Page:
Appropriate: take possession of; take to oneself, especially without authority (Concise Oxford Dictionary).
In a judgement delivered three days before Independence Day, 2005, in the case of Inamdar and Ors vs. State
of Maharashtra and Ors (Case No. Appeal (civil) 5041 of 2005), the seven-judge constitution bench of the Supreme Court of India frequently used the word appropriation (by the State). The word was used each time to denote the role of the State in allotting quotas for reservation of seats in educational institutions. It said, "Our answer to the first question is that neither the policy of reservation can be enforced by the State nor any quota or percentage of admissions can be carved out to be appropriated by the State in a minority or non-minority unaided educational institution".
The Supreme Court judgement reduced the role of the State to an ‘appropriationist’ when it comes to imposing any quota of reservation for Scheduled Castes, Scheduled Tribes and Other Backward Classes (add Physically Handicapped and Ex-Servicemen). The natural outcome of this judgement was a raging controversy between the Supreme Court and Parliament. Members of Parliament cutting across party lines unequivocally criticised the judgement which pronounced that the State cannot impose any reservations in the case of private unaided educational institutions whether minority or non-minority establishments. The criticism evoked a sharp reaction from the Chief Justice of India on the parliamentarians’ response during a case related to reservations for Dalit Christians.
At the root of the controversy lies the issue of the government’s role in ensuring education to all, whether the educational institutions are run by government or by private parties, whether aided or unaided. The Inamdar judgement will go into the annals of judicial history as one more judgement against the interests of the poor, the weak, the marginalised and the discriminated. The Inamdar judgement will join the pantheon of judgements such as Champakam Dorairajan vs. State of Madras whence the then Law Minister of India, Dr. BR Ambedkar piloted the first ever amendment to the Constitution in 1951. The amendment necessitated the introduction of Clause 4 in Article 15 of the Indian Constitution. Article 15(4) provides a blanket provision that nothing shall prevent the State from making any special provisions for the advancement of any socially and educationally backward classes of citizens or for the Scheduled Castes and Scheduled Tribes. Article 15(4), not originally contained in Article 15 as originally enacted, was inserted by the Constitution (First Amendment) Act, 1951 following the decision in the Champakam Dorairajan case, which set aside reservation of seats in educational institutions on the basis of caste and community. Years later, the Indra Sawhney case of 1992 set aside the protection of SC and ST interests by abolishing reservation in promotions wherein it was held that reservation should be confined to the initial appointment and cannot be extended in matters of promotion. This resulted in the 77th Amendment to the Constitution, which restored the provisions.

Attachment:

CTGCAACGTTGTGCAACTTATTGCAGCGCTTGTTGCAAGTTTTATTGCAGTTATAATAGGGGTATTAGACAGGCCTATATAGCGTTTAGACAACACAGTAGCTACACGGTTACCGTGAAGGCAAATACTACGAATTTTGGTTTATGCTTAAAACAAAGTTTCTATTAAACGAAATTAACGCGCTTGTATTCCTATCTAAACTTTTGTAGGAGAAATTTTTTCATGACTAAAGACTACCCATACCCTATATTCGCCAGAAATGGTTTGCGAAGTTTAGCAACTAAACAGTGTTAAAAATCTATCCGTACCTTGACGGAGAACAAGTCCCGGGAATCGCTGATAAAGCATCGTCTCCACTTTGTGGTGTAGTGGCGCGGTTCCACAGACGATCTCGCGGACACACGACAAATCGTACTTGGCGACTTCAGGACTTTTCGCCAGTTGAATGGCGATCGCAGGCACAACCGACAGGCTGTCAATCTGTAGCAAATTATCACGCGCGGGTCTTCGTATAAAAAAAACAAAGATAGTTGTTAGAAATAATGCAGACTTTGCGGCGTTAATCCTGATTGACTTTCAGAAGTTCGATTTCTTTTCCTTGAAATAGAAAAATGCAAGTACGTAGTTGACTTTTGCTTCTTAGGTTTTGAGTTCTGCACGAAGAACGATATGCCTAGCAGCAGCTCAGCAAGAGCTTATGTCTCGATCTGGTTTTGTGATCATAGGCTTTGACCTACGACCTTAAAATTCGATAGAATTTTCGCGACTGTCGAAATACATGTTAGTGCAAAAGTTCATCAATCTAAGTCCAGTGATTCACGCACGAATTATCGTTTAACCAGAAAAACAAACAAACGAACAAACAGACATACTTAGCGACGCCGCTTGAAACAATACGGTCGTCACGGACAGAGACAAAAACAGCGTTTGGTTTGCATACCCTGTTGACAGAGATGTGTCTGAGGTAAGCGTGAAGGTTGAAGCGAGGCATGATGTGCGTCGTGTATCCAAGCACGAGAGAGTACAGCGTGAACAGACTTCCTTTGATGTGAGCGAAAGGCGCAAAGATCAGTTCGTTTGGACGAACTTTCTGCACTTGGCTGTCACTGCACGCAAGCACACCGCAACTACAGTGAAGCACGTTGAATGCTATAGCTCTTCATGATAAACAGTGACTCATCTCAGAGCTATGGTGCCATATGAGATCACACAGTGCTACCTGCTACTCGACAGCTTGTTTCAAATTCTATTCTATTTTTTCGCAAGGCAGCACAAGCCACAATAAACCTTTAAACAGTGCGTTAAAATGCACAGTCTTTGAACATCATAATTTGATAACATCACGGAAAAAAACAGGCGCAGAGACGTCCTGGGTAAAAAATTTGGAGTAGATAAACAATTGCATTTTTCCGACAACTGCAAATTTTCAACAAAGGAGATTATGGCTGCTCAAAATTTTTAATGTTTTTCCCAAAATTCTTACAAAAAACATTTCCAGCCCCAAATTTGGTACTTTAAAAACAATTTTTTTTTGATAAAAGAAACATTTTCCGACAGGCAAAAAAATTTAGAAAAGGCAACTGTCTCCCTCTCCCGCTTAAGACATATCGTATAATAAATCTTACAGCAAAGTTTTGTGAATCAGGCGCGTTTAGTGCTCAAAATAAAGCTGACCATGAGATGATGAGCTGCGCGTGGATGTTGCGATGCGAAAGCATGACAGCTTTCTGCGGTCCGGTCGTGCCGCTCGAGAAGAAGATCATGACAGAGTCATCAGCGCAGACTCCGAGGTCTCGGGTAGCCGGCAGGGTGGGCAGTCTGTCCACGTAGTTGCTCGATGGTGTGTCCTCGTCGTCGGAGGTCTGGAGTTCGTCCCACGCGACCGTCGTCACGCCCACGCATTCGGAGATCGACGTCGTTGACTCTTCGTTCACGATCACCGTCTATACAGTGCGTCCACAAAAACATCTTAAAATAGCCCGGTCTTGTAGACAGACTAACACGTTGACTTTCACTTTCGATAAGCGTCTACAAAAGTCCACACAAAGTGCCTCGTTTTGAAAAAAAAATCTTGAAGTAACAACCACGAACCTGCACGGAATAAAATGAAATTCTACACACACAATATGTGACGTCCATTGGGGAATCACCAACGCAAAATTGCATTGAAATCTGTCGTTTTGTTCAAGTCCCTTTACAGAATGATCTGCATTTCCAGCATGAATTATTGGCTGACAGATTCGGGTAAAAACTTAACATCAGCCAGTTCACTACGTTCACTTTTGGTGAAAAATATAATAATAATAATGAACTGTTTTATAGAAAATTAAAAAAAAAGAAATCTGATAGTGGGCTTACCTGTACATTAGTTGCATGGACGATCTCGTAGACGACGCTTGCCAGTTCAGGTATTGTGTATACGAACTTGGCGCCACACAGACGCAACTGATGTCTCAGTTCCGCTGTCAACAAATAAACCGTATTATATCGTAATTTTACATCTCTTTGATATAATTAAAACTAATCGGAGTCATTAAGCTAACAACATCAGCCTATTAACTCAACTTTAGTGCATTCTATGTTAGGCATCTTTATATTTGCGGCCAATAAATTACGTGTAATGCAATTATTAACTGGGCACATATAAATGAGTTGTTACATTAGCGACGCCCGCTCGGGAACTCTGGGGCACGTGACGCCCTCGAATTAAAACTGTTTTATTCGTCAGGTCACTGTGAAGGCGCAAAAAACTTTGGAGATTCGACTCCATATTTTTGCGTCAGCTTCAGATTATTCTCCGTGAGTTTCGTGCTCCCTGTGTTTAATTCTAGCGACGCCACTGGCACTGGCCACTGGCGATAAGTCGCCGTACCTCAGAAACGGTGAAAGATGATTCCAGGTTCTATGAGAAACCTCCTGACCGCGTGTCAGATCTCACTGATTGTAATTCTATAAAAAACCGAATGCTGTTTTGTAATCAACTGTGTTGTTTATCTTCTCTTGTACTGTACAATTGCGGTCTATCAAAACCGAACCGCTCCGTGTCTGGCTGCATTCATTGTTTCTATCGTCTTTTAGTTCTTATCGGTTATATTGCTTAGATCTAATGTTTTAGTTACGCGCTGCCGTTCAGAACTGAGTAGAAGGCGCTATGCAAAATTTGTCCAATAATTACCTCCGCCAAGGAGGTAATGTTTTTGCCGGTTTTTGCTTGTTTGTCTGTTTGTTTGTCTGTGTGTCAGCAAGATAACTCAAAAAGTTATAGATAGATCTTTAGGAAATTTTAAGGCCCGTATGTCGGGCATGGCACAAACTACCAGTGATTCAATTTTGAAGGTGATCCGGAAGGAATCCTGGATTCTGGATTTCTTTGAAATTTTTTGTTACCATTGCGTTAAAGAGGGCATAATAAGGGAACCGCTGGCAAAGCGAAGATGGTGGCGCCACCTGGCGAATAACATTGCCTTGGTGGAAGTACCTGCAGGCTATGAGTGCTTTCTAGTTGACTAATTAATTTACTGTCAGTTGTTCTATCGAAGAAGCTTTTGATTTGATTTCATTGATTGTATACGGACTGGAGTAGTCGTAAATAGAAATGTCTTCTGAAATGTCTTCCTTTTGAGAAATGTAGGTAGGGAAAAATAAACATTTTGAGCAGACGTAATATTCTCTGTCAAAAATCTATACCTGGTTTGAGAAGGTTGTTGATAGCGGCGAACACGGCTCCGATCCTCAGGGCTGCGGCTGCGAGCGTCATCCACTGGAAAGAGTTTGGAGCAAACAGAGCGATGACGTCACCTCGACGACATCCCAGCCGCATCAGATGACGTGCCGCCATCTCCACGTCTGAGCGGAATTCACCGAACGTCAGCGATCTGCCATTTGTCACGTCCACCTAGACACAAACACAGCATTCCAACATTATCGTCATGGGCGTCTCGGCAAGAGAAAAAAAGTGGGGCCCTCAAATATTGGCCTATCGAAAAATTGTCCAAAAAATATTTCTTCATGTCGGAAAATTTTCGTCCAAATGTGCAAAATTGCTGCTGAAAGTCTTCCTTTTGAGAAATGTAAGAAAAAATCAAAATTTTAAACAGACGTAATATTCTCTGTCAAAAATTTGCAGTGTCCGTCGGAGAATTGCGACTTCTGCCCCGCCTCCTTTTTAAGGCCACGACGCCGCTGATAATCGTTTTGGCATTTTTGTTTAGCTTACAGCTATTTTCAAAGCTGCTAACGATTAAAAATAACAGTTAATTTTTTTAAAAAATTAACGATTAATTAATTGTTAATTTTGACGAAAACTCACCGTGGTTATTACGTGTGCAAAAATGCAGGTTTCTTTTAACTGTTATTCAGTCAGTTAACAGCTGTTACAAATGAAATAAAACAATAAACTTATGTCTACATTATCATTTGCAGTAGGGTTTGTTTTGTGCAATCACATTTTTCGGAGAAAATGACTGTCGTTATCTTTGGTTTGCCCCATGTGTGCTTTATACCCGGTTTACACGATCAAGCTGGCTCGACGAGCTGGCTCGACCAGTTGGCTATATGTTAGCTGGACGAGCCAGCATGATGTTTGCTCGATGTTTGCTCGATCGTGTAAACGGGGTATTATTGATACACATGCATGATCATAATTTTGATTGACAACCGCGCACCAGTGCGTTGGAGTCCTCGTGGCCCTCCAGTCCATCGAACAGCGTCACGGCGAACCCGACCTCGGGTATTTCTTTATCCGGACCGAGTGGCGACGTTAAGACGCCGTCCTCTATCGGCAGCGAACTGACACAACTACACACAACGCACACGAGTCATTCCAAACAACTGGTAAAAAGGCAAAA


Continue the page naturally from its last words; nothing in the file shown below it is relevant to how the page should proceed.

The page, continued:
Post-Mandal judicial pronouncements have adversely affected the interests of Scheduled Castes and Scheduled Tribes in the civil services. In 2000, Clause 4(B) was inserted into Article 16 by the 81st Amendment to the Constitution, again to neutralise the Indra Sawhney judgement on the issue of filling up of backlog vacancies. In the year 2001, Article 16(4)(A) was amended by virtue of the 85th Amendment to provide consequential seniority in promotions to the Scheduled Castes and Scheduled Tribes which they had lost as a result of the Ajit Singh Janjua case. Article 335 was amended by the 82nd Amendment in the year 2000 to provide for relaxation of standards in the matter of promotions. Few judgements, such as that in the RK Sabharwal case, still affect recruitment through reservation. The judgement in the Inamdar case is only the latest among a plethora of judgements that have seriously affected the interests of Scheduled Castes, Scheduled Tribes and Other Backward Classes, precluding the enjoyment of their rights as provided by the Constitution.
The Inamdar case judgement of 2005 was a logical continuation of the TMA Pai Foundation case on the issue of admissions and administration in minority educational